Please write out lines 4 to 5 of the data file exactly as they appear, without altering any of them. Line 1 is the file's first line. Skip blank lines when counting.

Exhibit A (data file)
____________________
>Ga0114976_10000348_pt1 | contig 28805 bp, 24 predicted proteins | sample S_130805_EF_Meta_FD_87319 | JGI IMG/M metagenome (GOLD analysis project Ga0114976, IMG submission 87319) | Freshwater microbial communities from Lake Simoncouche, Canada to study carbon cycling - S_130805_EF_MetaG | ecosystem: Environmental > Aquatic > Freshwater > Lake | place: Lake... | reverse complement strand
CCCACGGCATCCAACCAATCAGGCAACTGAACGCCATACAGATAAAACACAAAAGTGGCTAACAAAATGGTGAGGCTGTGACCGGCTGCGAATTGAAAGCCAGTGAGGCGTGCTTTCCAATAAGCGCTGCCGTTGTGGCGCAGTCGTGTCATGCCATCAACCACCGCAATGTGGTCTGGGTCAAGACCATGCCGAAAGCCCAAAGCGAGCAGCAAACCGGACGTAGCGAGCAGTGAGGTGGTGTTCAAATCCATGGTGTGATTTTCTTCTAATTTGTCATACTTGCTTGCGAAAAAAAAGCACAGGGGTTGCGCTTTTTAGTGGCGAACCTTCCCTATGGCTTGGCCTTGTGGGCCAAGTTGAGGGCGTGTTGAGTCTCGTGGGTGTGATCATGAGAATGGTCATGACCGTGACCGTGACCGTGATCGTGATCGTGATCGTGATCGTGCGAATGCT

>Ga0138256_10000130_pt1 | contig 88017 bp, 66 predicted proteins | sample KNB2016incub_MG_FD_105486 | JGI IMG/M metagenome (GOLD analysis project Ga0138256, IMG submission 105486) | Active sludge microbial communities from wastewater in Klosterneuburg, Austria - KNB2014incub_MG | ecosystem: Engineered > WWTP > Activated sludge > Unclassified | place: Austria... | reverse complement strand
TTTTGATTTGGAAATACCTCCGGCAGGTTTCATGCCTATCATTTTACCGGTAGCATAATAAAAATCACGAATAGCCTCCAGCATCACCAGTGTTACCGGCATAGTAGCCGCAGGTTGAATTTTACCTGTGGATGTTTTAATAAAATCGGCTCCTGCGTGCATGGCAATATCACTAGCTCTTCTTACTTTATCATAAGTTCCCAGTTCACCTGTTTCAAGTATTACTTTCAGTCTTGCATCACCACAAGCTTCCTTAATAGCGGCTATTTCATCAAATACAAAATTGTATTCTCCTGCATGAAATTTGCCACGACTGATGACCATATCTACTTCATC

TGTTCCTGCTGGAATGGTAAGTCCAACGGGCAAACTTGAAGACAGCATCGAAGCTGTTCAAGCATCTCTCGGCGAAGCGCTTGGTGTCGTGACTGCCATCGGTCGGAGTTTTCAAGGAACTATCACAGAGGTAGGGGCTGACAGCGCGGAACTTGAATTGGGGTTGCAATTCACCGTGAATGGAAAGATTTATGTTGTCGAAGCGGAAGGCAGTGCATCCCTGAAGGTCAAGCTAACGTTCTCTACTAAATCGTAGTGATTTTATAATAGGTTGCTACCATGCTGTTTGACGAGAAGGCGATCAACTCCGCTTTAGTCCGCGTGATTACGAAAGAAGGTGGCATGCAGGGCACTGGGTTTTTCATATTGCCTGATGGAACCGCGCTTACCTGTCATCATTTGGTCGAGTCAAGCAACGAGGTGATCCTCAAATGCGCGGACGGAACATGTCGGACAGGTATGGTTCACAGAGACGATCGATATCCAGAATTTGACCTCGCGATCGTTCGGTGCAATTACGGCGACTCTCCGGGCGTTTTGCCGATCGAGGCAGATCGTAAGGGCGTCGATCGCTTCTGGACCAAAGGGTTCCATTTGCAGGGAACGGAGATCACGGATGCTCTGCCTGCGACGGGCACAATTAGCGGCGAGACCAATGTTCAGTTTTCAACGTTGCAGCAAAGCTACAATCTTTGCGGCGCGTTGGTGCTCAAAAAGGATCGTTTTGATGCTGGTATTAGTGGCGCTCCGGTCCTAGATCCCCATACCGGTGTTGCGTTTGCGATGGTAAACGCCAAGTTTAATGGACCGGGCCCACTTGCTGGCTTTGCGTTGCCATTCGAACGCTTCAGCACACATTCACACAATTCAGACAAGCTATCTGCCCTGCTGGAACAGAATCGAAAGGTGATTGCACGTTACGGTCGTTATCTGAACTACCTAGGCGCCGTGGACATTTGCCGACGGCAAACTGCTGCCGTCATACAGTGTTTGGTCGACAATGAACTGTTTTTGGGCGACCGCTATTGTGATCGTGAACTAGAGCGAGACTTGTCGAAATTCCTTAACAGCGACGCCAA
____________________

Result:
TTTTGATTTGGAAATACCTCCGGCAGGTTTCATGCCTATCATTTTACCGGTAGCATAATAAAAATCACGAATAGCCTCCAGCATCACCAGTGTTACCGGCATAGTAGCCGCAGGTTGAATTTTACCTGTGGATGTTTTAATAAAATCGGCTCCTGCGTGCATGGCAATATCACTAGCTCTTCTTACTTTATCATAAGTTCCCAGTTCACCTGTTTCAAGTATTACTTTCAGTCTTGCATCACCACAAGCTTCCTTAATAGCGGCTATTTCATCAAATACAAAATTGTATTCTCCTGCATGAAATTTGCCACGACTGATGACCATATCTACTTCATC

TGTTCCTGCTGGAATGGTAAGTCCAACGGGCAAACTTGAAGACAGCATCGAAGCTGTTCAAGCATCTCTCGGCGAAGCGCTTGGTGTCGTGACTGCCATCGGTCGGAGTTTTCAAGGAACTATCACAGAGGTAGGGGCTGACAGCGCGGAACTTGAATTGGGGTTGCAATTCACCGTGAATGGAAAGATTTATGTTGTCGAAGCGGAAGGCAGTGCATCCCTGAAGGTCAAGCTAACGTTCTCTACTAAATCGTAGTGATTTTATAATAGGTTGCTACCATGCTGTTTGACGAGAAGGCGATCAACTCCGCTTTAGTCCGCGTGATTACGAAAGAAGGTGGCATGCAGGGCACTGGGTTTTTCATATTGCCTGATGGAACCGCGCTTACCTGTCATCATTTGGTCGAGTCAAGCAACGAGGTGATCCTCAAATGCGCGGACGGAACATGTCGGACAGGTATGGTTCACAGAGACGATCGATATCCAGAATTTGACCTCGCGATCGTTCGGTGCAATTACGGCGACTCTCCGGGCGTTTTGCCGATCGAGGCAGATCGTAAGGGCGTCGATCGCTTCTGGACCAAAGGGTTCCATTTGCAGGGAACGGAGATCACGGATGCTCTGCCTGCGACGGGCACAATTAGCGGCGAGACCAATGTTCAGTTTTCAACGTTGCAGCAAAGCTACAATCTTTGCGGCGCGTTGGTGCTCAAAAAGGATCGTTTTGATGCTGGTATTAGTGGCGCTCCGGTCCTAGATCCCCATACCGGTGTTGCGTTTGCGATGGTAAACGCCAAGTTTAATGGACCGGGCCCACTTGCTGGCTTTGCGTTGCCATTCGAACGCTTCAGCACACATTCACACAATTCAGACAAGCTATCTGCCCTGCTGGAACAGAATCGAAAGGTGATTGCACGTTACGGTCGTTATCTGAACTACCTAGGCGCCGTGGACATTTGCCGACGGCAAACTGCTGCCGTCATACAGTGTTTGGTCGACAATGAACTGTTTTTGGGCGACCGCTATTGTGATCGTGAACTAGAGCGAGACTTGTCGAAATTCCTTAACAGCGACGCCAA